The reports of inherent meaning and intentional purpose to our existence have been highly exaggerated. We have been misinformed as to the source of our being, and we are all too often conditioned to attach superstitious meaning to natural developments. Surely so long as we remain under such a delusion we are likely to approach death with a degree of uncertainty and apprehension.
I offer alternative thinking to the prevailing theories of this thing called life:
I suggest that there is no inherent meaning to life, as there is no evidence of a grand scheme, nor of a grand schemer.
I suggest that our existence is due to the natural developments of natural developments.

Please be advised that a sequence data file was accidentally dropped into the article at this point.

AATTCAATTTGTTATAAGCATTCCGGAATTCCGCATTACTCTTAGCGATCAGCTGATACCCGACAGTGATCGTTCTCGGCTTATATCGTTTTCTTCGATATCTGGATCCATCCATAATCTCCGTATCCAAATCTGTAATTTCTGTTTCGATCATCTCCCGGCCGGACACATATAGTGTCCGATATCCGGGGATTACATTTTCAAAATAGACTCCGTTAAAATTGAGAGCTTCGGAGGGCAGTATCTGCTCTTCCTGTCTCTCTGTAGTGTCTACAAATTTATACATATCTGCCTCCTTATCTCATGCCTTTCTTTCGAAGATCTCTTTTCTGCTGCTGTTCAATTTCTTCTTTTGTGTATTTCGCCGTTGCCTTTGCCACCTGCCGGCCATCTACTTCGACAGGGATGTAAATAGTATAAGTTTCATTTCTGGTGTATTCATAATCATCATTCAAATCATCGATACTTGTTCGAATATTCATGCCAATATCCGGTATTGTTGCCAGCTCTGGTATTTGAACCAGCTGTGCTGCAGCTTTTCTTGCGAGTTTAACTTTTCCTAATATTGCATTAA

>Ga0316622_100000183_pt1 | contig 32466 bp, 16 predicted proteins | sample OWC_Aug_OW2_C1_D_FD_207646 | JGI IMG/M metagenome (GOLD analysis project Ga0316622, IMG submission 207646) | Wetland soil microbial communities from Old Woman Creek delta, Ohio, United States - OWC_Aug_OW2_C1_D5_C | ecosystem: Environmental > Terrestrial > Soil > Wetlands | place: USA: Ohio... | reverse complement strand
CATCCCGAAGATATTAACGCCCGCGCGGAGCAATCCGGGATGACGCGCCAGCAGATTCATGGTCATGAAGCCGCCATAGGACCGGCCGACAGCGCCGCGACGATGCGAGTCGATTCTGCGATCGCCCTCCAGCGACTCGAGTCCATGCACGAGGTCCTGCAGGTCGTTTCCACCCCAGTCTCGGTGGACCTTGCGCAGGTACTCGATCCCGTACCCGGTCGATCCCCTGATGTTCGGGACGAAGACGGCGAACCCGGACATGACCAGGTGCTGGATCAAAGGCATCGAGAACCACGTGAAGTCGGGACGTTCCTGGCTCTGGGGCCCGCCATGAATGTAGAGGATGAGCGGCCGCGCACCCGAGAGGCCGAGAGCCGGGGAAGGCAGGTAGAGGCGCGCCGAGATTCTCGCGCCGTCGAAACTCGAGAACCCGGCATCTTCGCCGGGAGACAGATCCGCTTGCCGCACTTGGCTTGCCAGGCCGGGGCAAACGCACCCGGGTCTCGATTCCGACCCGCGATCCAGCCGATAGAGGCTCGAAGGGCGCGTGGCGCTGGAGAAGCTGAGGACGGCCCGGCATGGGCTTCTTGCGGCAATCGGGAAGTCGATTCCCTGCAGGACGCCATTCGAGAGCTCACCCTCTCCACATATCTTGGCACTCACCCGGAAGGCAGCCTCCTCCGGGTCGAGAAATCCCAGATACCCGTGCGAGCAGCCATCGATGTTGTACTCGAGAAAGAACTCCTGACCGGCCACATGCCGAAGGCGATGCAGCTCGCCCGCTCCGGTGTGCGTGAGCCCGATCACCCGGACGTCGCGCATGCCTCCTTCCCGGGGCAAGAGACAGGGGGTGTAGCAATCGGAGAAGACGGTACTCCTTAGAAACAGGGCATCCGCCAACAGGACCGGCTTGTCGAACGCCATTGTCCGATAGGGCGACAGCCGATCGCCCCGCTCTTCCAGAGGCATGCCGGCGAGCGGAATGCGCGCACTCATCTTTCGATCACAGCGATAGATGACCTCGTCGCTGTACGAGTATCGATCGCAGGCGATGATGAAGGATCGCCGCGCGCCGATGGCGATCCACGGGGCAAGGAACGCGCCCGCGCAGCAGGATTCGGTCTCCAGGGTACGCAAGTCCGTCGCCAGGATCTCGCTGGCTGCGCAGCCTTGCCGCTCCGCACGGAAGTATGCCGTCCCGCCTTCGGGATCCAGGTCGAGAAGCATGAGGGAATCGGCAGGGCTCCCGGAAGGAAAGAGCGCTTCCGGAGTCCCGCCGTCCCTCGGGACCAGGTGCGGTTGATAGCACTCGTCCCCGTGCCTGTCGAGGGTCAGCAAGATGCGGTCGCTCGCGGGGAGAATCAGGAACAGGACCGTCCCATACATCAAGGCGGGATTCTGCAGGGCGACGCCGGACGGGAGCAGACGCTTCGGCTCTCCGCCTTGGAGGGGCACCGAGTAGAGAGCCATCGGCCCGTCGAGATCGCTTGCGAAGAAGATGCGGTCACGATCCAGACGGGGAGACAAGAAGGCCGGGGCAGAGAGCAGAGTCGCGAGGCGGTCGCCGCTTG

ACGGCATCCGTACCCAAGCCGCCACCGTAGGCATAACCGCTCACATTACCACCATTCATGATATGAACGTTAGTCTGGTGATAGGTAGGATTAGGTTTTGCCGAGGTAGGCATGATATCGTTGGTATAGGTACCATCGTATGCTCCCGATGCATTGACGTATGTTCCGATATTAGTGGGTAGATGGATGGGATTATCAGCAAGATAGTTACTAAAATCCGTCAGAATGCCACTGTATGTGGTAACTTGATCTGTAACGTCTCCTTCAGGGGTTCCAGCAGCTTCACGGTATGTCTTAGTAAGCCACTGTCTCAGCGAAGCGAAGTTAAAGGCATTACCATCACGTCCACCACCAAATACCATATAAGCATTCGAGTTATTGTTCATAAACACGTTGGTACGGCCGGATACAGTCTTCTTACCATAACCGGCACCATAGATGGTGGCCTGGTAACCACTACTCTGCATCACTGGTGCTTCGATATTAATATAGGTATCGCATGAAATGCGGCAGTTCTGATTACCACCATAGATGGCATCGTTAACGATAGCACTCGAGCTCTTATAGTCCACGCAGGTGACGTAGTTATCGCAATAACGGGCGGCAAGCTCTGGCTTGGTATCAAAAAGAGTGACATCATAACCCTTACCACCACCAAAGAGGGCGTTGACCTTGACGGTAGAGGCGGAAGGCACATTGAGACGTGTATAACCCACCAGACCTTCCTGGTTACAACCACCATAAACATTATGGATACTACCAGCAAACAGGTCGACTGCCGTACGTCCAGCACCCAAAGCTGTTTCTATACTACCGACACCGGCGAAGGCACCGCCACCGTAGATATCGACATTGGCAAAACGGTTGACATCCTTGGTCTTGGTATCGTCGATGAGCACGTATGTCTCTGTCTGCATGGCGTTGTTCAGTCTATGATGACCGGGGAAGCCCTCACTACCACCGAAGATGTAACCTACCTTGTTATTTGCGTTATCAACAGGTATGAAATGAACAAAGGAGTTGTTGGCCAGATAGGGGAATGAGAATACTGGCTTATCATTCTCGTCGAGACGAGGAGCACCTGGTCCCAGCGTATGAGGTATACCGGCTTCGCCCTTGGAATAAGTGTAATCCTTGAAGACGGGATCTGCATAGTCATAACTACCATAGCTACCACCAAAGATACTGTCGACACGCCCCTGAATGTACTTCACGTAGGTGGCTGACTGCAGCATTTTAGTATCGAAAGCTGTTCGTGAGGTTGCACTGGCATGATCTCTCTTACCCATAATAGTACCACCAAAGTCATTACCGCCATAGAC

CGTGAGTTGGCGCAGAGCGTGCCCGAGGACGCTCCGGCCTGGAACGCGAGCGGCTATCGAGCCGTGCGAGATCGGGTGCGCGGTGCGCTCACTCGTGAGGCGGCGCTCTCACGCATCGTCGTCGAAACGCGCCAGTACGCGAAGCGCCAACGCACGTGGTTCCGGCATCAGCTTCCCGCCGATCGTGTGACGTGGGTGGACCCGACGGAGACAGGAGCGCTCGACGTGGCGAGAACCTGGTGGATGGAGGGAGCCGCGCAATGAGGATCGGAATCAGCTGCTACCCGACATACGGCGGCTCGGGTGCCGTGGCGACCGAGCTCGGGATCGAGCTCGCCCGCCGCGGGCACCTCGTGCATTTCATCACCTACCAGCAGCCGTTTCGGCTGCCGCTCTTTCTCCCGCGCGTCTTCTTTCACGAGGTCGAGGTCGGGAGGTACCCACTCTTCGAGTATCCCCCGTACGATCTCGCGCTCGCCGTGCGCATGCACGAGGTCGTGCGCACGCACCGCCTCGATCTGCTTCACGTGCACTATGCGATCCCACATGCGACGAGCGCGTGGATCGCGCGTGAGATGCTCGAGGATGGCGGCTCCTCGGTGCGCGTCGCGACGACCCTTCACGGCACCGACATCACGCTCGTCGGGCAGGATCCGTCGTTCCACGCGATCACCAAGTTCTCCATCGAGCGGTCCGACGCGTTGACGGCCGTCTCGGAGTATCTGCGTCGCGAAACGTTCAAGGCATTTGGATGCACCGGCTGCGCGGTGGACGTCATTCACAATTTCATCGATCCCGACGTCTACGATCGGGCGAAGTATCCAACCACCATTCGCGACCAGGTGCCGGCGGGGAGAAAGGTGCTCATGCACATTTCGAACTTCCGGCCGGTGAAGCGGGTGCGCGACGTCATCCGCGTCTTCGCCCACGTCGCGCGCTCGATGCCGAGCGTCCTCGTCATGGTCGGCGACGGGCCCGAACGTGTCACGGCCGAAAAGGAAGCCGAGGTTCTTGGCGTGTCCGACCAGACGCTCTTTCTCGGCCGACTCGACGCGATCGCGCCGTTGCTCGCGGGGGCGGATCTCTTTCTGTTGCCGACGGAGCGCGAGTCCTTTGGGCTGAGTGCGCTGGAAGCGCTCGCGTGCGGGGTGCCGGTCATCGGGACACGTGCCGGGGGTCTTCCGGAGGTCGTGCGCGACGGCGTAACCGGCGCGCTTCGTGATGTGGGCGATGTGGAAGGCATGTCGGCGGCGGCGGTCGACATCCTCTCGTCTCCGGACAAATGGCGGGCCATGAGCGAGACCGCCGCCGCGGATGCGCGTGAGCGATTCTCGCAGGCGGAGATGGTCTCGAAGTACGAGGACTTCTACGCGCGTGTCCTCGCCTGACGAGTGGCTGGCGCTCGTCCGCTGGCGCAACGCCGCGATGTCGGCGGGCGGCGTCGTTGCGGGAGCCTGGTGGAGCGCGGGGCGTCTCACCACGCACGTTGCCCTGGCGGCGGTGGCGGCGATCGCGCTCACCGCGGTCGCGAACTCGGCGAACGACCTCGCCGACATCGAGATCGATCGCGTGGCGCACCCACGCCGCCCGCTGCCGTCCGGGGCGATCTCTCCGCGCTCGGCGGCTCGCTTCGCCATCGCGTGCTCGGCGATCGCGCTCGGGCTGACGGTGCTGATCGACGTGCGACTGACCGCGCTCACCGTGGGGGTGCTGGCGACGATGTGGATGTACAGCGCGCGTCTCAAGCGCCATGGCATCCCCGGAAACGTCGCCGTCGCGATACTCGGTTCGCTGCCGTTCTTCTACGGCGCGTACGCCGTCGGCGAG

I suggest that the universe is impersonal and therefore indifferent to the well being of anyone.
I suggest that the natural course of all living sentient beings is to be born, to live, and to die.
I suggest that the pursuit of our best interests is the natural instinct of all sentient beings.
I suggest that all are free to choose their every course of action, but all choices are limited by context of opportunity or the lack thereof; and furthermore each and every choice one makes has naturally developed and seemingly attached consequences.
I suggest that life may be experienced, enjoyed, and embraced with an enthusiasm which is natural to the human condition, or it may be spent in an indecisive state of fear, worry, and depressive misery.
I suggest that an understanding of the reality of the natural course of events is actually quite liberating and encouraging. Especially in the light of a death which is inevitable and unavoidable.
Such as they are, these are my thoughts on the matter of this thing called life.